Kitchen Aid Pasta Press Rigatoni
I received the kitchen aid pasta press attachment as a a birthday gift a few months ago. I have only used it a few times but have been very pleased with it. Yesterday I decided to try the rigatoni attachment as I felt like rigatoni with a Bolognese sauce. The process went well but I did find that the rigatoni we're on the thick side. I cooked them from fresh for about 7 minutes and then tossed with the sauce. Overall I found them still a little under done at that point, but it was too late as they were sauced and plated. Not sure if anyone has any experience with the press and the rigatoni shape, but if you do how long are you cooking them from fresh to get the right texture.
You could try using half semolina flour or cake flour (you still have to mix those with all-purpose flour). You might also let the pasta dry out for a little bit before cooking (30 minutes or so).
I have a similar question: Did you use the recipe from the booklet for the dough? I've tried twice and it has been so sticky that I gave up and made dumplings instead. Anyone have any advice on making the dough? I want to love this attachment, but it's making me really frustrated. I have an old Atlas-type pasta cutter that I've used for years, but I want to make the cool shapes with the Kitchenaid pasta extruder.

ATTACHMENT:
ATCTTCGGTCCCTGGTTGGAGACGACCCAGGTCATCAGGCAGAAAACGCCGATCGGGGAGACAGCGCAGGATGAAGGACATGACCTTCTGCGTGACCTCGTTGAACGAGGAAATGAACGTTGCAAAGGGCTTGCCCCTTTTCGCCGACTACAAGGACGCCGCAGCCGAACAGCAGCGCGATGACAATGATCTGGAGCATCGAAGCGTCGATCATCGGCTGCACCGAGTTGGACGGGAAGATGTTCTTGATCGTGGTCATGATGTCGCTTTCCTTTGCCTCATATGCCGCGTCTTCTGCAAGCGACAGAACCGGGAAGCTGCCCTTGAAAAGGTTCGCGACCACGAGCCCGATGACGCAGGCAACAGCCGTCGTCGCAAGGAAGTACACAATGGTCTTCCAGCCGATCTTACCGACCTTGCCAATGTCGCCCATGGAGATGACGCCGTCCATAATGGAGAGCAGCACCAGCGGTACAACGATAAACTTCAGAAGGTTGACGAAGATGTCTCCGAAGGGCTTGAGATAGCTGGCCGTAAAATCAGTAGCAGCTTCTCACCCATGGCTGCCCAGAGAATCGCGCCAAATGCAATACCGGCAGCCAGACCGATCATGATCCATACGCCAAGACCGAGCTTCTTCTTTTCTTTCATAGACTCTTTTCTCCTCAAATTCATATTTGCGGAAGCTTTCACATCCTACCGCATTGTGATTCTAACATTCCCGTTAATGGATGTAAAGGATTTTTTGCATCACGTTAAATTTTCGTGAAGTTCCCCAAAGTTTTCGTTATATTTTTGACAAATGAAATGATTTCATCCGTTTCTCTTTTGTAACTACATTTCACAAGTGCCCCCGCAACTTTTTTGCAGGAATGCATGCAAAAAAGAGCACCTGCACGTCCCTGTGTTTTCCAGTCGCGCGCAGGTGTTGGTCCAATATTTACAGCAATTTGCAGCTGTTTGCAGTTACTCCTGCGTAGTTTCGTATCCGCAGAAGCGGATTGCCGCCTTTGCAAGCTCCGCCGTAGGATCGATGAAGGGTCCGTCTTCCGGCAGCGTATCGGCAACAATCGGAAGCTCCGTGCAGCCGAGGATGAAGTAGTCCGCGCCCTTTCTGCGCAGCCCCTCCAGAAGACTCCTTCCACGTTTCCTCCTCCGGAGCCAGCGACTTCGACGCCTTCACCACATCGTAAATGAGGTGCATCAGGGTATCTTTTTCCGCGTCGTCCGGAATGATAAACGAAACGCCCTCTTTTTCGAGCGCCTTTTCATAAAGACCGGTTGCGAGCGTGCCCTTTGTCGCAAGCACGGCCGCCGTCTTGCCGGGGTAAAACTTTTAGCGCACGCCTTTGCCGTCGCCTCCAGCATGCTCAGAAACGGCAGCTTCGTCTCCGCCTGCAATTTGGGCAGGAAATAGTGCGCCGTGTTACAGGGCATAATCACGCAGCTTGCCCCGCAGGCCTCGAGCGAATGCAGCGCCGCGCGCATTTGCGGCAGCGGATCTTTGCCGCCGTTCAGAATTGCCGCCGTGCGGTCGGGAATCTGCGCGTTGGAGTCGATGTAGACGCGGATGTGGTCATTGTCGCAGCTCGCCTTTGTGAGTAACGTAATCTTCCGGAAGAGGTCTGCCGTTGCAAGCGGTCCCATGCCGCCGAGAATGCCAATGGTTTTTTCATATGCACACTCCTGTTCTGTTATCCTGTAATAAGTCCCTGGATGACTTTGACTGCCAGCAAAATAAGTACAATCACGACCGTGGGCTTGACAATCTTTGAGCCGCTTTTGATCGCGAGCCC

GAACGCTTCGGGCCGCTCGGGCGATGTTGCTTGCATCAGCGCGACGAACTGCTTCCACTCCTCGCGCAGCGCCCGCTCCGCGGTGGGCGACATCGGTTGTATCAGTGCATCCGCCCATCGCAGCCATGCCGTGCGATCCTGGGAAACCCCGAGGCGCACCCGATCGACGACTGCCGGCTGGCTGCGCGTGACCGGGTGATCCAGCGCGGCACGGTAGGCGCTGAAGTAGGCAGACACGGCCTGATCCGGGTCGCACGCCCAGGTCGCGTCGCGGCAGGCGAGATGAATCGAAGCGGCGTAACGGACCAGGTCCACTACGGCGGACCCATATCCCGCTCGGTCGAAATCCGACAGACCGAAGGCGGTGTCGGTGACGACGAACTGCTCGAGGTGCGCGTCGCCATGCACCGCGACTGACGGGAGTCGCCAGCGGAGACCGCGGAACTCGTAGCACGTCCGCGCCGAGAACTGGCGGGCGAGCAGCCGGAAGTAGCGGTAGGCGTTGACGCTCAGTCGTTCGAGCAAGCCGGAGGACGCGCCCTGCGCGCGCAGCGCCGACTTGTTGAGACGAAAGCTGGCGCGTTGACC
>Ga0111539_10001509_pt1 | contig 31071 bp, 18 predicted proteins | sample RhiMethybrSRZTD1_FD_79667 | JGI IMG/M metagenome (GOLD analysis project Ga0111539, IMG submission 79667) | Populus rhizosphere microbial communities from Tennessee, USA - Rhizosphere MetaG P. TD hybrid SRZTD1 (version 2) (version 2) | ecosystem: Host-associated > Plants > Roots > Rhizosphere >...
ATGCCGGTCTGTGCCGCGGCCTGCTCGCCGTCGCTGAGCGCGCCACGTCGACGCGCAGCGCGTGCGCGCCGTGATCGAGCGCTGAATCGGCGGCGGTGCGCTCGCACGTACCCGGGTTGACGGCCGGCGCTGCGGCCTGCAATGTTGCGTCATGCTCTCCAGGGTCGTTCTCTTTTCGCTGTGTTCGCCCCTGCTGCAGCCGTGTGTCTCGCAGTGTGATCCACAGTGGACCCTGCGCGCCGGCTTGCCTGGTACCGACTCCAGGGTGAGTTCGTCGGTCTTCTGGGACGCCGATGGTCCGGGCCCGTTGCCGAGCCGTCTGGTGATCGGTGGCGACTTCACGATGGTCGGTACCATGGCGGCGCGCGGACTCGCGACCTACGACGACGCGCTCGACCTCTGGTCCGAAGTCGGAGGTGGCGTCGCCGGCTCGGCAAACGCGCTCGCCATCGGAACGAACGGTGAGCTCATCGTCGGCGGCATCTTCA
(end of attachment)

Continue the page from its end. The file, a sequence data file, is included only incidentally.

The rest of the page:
I don't know the gizmo, but I do know rigatoni and bolognese. Rigatoni are never made at home and cooked fresh. (OK, "never" is dangerous, but I would go to the stake for "not normally in Italy.") They are an industrial shape, made with durum wheat flour, extruded (best through bronze dies), and dried carefully (best dried slowly at a low, but controlled, temperature). I can't imagine homemade rigatoni could ever be as good as those made by a small, high-end factory in Italy. Tagliatelle and other noodles, on the other hand, are best made and cooked fresh (with soft wheat flour) and would be the perfect match for your bolognese sauce.
Your pasta press sounds like a lot of fun. I am a huge fan of Rigatoni, Mezzi Rigatoni, Occhi di Lupo, and Calamarata pastas. If you're willing to try it, cut the Rigatoni to half its current length. That should help reduce the cooking time (and maybe even produce a better end result). To help eliminate some of the guesswork that often comes with cooking fresh pasta, *taste* your pasta often as it's boiling, and then taste it again just before plating. If you're finishing your pasta in a skillet [pasta condita in padella], you can then buy some additional cooking time there by letting it sit on the flame a bit before you plate. HTH.
I have used several methods of home made pasta over the years from the kitchen aid to a manual hand cranked press to the Ron Popiel(?) pasta maker. Regardless of the method used I have always found the end result to be "over cooked" in my opinion.
I had better luck with spinach pasta however I'm not a big fan of that so I never really make it. I currently only use the manual press and only make fresh pasta for baking rather than boiling. Home made manicotti or lasagna noodles are all I make now. Nothing that requires boiling.